This flashlight is very sturdy with fine machining and no exposed surfaces, rough edges or burrs. The flashlight screws apart into three pieces, and does not cross-thread. The motion is very smooth, with the tail section much tighter than the head. There is checkering on the tail and body about where my fingers naturally grip the light. The light can stand on its tail for use as a candle, but tips over easily. I tried using the tactical ring that comes with it, but it just gets in the way since the light is already so large. The ring also prevents the light from fitting into the included belt pouch, or my Nite Ize LHS-03 holster. Without the ring, this light fits (tightly) and wears well in my Nite Ize holster. Since I use a holster, I removed the ring and didn't even try the removable clip.

The lens is flat with super-clear glass, and a smooth, shiny aluminum reflector. The crenelations prevent most things from contacting the glass, even my hand when pressed firmly against the head of the light. The beam/throw distance is (disappointingly) roughly the same as the TerraLux Lightstar 220, but the amount of light delivered is not even comparable. The beam of the MT26 is about 4x wider, and completely obscures the beam of the Lightstar 220. The flashlight I carry in my pocket produces 300 lumens, and actually has a farther throw than the Lightstar 220 or the Nitecore MT26, but it is also completely obscured by the MT26's Turbo mode. The MT26 is very comparable to a single low beam car headlight. The color of the light is a pleasing, nearly pure-white light with a slight purple ring around the center spot.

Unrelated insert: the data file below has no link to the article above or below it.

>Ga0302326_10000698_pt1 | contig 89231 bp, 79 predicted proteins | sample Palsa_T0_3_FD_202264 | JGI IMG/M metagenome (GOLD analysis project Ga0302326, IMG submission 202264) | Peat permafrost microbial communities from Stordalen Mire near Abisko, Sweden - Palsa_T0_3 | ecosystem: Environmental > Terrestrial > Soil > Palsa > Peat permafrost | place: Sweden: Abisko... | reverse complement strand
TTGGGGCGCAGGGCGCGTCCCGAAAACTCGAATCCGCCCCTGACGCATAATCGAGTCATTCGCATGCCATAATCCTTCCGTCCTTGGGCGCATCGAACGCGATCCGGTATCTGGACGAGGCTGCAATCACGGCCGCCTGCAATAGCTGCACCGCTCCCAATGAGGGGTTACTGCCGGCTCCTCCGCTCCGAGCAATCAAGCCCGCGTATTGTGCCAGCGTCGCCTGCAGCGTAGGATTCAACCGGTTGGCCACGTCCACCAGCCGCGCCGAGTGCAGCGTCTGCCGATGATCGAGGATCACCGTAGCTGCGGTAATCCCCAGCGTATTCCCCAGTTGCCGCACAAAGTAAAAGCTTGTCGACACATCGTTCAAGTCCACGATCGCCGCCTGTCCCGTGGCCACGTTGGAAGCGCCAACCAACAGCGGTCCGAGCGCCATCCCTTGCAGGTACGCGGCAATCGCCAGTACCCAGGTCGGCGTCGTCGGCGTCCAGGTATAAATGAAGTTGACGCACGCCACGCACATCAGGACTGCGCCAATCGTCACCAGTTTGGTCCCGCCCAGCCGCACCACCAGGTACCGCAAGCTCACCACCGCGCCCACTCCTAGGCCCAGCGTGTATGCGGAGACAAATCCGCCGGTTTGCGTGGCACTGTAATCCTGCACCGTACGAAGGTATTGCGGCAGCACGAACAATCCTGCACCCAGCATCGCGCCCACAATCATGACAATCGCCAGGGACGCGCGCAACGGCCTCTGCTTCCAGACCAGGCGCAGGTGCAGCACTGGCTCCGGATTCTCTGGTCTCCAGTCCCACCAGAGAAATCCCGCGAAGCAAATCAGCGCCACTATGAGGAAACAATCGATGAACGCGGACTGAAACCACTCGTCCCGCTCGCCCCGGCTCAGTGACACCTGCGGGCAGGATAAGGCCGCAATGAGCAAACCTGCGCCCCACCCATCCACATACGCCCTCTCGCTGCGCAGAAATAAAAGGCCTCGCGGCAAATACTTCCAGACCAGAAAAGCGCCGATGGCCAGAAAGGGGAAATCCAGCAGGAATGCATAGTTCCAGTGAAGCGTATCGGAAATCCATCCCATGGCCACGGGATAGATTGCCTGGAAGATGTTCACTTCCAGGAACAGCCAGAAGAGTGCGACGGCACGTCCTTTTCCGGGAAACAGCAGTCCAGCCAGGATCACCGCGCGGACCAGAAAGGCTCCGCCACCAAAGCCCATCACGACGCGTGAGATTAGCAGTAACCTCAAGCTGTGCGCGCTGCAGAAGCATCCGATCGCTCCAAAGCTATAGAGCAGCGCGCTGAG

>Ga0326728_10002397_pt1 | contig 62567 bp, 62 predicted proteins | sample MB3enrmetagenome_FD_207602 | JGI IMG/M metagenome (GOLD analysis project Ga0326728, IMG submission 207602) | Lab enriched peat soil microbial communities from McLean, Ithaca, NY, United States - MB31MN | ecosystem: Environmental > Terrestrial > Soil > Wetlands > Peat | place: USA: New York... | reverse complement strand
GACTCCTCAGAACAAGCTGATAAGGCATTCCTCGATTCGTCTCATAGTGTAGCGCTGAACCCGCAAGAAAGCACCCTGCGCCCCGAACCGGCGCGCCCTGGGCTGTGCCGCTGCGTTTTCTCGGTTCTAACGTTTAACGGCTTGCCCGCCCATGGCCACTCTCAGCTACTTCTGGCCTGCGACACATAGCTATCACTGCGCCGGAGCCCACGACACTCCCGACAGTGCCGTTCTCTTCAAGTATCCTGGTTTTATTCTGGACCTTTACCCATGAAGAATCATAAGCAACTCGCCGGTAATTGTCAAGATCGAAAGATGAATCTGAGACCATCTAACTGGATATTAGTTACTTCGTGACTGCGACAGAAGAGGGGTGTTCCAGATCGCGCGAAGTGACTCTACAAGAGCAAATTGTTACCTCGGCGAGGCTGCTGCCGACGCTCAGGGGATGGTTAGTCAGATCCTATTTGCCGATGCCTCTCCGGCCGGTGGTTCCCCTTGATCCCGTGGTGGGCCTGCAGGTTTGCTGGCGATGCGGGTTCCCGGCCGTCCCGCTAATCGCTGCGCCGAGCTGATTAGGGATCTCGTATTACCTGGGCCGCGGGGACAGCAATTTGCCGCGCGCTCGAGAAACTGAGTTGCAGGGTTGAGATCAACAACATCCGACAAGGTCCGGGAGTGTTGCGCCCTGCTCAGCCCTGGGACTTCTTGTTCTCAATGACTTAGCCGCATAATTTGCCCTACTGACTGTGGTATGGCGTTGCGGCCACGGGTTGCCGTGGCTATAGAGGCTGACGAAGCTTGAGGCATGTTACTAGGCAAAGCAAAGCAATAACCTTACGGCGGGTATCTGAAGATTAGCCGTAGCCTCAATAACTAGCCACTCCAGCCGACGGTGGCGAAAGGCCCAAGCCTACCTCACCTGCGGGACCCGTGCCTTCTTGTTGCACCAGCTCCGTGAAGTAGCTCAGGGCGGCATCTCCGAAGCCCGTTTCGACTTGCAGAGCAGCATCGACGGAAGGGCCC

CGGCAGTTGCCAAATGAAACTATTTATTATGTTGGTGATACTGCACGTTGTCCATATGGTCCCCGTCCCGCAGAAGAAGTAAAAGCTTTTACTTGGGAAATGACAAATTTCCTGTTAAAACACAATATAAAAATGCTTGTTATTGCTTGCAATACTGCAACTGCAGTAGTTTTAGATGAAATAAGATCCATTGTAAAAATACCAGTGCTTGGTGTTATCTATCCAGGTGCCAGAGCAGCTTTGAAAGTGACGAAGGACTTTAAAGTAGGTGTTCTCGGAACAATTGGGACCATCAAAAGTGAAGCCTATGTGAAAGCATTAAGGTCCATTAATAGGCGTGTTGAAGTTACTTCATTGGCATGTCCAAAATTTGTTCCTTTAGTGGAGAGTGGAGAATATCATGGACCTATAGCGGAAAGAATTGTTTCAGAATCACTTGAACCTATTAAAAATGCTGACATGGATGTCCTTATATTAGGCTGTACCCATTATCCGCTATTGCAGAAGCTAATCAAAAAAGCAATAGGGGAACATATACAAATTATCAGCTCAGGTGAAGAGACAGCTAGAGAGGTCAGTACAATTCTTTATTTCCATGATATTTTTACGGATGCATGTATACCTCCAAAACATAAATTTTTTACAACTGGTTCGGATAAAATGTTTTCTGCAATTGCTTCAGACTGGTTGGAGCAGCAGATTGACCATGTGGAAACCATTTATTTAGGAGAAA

It took me a while to get use to switching modes with this flashlight. To access the "Turbo Mode" (full 800 lumen beam), you tighten the head all the way. With it fully tightened, it will always turn on with full brightness. The manual states that after three minute's run time in Turbo Mode, the output will be automatically lowered to prevent over-heating. My own test revealed that it does not seem to lose brightness even after four minutes on Turbo.

To access the "User-Defined Mode" (SOS, Strobe, High, Medium, & Low settings), you simply loosen the head a bit. You then switch modes by clicking or half-pressing the tail-switch. If you wait three seconds after a press/click, the light will remember the last mode you left it in. Even if you tighten the head and use turbo mode, the light will remember the last "User-Defined" setting. However, if you don't wait at least three seconds after using Turbo mode before you press the tail-switch in User-Defined mode, it will cycle to the next setting. This seems pretty simple once you see it in practice, but I've already found that it is unreliable. At least three times now I've had my User-Defined mode set, only to press the tail-switch and have the light weirdly flicker and then restart the User-Defined cycle all over again. This would not be a good thing if I had it set to Strobe mode and needed it. I also personally do not feel that the mechanism for switching between Turbo and User-Defined mode will remain reliable, though only time will tell.

At the same time I purchased this light, I also purchased these batteries to go with it, and this charger to charge them. The batteries had mixed reviews, as it seems they are made to different specs by many different Chinese factories and sold as one product by several different sellers. I ordered mine from intsun E Supermarket, and they work perfectly, having charged them each twice so far. The charger I ordered has no issues and works great with the batteries I ordered.